According to history aficionados Angela Rey and professor Sandra Castillo, in 50 years since the Kendall Campus opened, there has never been a history club.
It wasn’t until Rey stepped into Castillo’s AMH2020 class that the club started taking shape.
They originally intended to start a blog but things quickly snowballed.
“I approached Castillo to start our own club and the next thing I know, she hands me paperwork from student life,” Rey said.
The club held their first meeting on Oct. 25
Today, Rey, a 19-year-old history major, is president of the Miami Dade College History Club, which has 20 members. Castillo serves as the adviser and fellow history major Cameron James Kalajainen is vice president.
The club’s goal is to encourage discussion about history, especially local history.
“When people think Miami, they’re not thinking history, just EDM and the beach,” Rey said. “Nobody thinks of it like New York, Chicago [or] Boston, so it’s nice to have a club to talk about local history.”
Rey argues that the city of Miami is so diverse that it includes Latin, European and Southern history.
“History is a large subject with strong ties to many others, as such, we give our interested peers a place where they can discuss ideas and belong,” Kalajainen said.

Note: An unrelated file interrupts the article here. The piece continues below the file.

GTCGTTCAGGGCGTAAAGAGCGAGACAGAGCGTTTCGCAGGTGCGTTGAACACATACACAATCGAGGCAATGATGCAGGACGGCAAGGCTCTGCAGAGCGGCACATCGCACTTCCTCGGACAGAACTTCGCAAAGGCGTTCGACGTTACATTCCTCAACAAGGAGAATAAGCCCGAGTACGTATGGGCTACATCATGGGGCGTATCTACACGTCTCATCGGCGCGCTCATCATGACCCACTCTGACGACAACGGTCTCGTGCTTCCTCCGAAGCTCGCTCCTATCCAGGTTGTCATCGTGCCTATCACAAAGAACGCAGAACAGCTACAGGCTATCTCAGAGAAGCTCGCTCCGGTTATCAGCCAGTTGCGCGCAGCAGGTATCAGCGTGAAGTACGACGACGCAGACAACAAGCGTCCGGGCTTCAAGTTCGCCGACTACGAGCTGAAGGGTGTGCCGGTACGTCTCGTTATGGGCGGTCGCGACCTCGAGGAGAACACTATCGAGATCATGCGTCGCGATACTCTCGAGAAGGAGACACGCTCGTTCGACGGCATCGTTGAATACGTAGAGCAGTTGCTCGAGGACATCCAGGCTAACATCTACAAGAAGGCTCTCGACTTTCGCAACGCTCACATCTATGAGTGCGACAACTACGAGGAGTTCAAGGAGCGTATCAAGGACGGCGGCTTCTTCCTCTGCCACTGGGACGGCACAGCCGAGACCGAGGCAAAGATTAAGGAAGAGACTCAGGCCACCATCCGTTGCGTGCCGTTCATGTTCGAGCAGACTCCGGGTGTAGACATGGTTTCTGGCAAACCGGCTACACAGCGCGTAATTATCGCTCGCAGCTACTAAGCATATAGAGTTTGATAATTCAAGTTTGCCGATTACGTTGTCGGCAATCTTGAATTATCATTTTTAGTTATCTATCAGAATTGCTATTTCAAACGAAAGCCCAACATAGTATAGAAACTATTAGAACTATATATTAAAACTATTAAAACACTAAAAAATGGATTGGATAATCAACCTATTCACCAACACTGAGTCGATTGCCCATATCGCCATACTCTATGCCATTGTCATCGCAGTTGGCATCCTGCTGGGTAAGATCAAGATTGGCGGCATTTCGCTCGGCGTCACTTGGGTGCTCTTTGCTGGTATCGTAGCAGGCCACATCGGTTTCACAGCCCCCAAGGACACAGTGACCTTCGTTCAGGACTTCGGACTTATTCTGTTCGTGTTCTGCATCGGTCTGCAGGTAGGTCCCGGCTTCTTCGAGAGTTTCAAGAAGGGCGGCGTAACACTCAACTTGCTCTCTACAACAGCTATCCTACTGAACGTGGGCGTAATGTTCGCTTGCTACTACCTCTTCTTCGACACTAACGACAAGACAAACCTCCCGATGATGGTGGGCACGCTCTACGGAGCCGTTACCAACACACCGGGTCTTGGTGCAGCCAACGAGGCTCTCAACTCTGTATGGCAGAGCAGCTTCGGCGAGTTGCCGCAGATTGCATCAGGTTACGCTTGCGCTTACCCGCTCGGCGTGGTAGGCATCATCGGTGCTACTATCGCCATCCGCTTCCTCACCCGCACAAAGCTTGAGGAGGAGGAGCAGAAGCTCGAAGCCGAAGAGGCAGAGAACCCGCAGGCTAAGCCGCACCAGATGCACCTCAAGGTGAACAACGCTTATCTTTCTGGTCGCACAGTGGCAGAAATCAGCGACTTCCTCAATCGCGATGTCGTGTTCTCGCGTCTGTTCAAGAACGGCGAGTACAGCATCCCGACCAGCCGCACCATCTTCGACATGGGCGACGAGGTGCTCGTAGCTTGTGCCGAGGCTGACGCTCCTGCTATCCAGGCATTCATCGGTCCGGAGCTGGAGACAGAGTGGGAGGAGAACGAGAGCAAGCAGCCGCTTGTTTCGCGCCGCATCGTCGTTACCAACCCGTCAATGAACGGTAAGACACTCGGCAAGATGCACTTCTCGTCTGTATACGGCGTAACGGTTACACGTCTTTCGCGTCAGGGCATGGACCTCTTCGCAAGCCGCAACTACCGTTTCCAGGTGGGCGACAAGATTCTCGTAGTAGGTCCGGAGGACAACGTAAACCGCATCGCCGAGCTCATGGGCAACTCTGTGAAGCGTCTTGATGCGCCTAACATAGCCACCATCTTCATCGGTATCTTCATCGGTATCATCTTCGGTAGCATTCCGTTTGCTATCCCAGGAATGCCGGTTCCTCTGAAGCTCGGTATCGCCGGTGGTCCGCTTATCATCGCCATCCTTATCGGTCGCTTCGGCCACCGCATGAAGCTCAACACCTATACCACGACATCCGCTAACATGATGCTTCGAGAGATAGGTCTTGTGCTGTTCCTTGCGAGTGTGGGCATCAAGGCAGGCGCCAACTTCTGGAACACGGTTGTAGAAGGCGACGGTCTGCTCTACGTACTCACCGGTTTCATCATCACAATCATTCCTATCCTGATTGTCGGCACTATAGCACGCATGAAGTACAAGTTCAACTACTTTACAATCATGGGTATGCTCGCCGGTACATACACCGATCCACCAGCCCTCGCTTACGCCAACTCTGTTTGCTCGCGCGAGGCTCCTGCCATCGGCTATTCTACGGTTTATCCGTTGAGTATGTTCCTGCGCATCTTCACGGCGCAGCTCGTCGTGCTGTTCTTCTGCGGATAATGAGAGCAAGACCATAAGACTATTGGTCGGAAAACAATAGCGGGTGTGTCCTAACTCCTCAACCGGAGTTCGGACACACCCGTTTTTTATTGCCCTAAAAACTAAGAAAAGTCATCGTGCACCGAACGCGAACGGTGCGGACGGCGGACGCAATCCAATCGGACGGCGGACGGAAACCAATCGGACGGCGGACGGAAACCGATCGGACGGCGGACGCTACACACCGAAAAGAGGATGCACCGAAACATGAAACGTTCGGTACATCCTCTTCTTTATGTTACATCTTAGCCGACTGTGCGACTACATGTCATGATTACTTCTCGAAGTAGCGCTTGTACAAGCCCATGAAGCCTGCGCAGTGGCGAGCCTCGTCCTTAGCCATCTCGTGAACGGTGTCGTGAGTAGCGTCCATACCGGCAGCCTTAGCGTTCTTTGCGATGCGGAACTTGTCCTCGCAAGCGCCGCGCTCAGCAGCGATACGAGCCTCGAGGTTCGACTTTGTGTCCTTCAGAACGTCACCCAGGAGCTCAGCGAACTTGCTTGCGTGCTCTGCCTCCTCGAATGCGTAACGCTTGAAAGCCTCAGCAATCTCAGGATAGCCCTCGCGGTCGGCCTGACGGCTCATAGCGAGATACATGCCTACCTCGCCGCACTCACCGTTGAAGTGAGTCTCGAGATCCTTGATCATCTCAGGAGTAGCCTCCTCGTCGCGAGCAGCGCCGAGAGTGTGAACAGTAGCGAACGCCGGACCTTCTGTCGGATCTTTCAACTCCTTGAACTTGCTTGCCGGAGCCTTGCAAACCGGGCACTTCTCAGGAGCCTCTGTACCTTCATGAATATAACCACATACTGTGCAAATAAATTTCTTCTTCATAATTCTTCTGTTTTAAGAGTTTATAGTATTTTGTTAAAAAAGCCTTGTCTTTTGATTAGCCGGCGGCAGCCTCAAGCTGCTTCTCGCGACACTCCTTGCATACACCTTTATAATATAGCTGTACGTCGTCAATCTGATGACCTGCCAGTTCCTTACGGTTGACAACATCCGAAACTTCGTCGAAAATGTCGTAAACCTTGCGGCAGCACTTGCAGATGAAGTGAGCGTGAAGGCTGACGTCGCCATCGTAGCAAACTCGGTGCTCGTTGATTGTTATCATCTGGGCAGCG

A typical meeting for the organization includes discussions about historical figures, places, and events. But most of the time is spent on planning trips, including one to Fort Jefferson. The fortress located in the Keys is famous for housing the conspirators against Abraham Lincoln during post-Civil War America.
“It’s cool because no one considers an event as big as Lincoln’s assassination as something that can be related to Miami’s history,” Castillo said.
The club hopes to visit Fort Jefferson in early January and will soon start fundraising for the excursion.
On Saturday, Oct. 28, the members visited cemeteries that were affected by Hurricane Irma to pick up branches and debris left by the storm. The club met up at the Miami City Cemetery, the oldest and most exclusive cemetery, where only people who have played significant roles in the community are buried.
“It sounds creepy, but it’s really nice when you do it with other people,” Rey said of the cleanup. “One portion is segregated with soldiers, Catholics, and even a Cuban president.”
Rey recalled the time a gravestone listed a man as being a native of Florida. Curiosity led them to delve into records and they discovered that the gravesite was wrong, he was actually from Philadelphia, which prompted another discussion for the group.
“What’s important about this club is how it impacts the students more than they think,” Castillo said. “Local history isn’t known, as most of us are kind of sheltered and not everything that’s historical happened a long time ago.”
Students interested in joining the club can email Rey at email@example.com or attend a meeting. The club meets every Wednesday in Room 6206 at noon.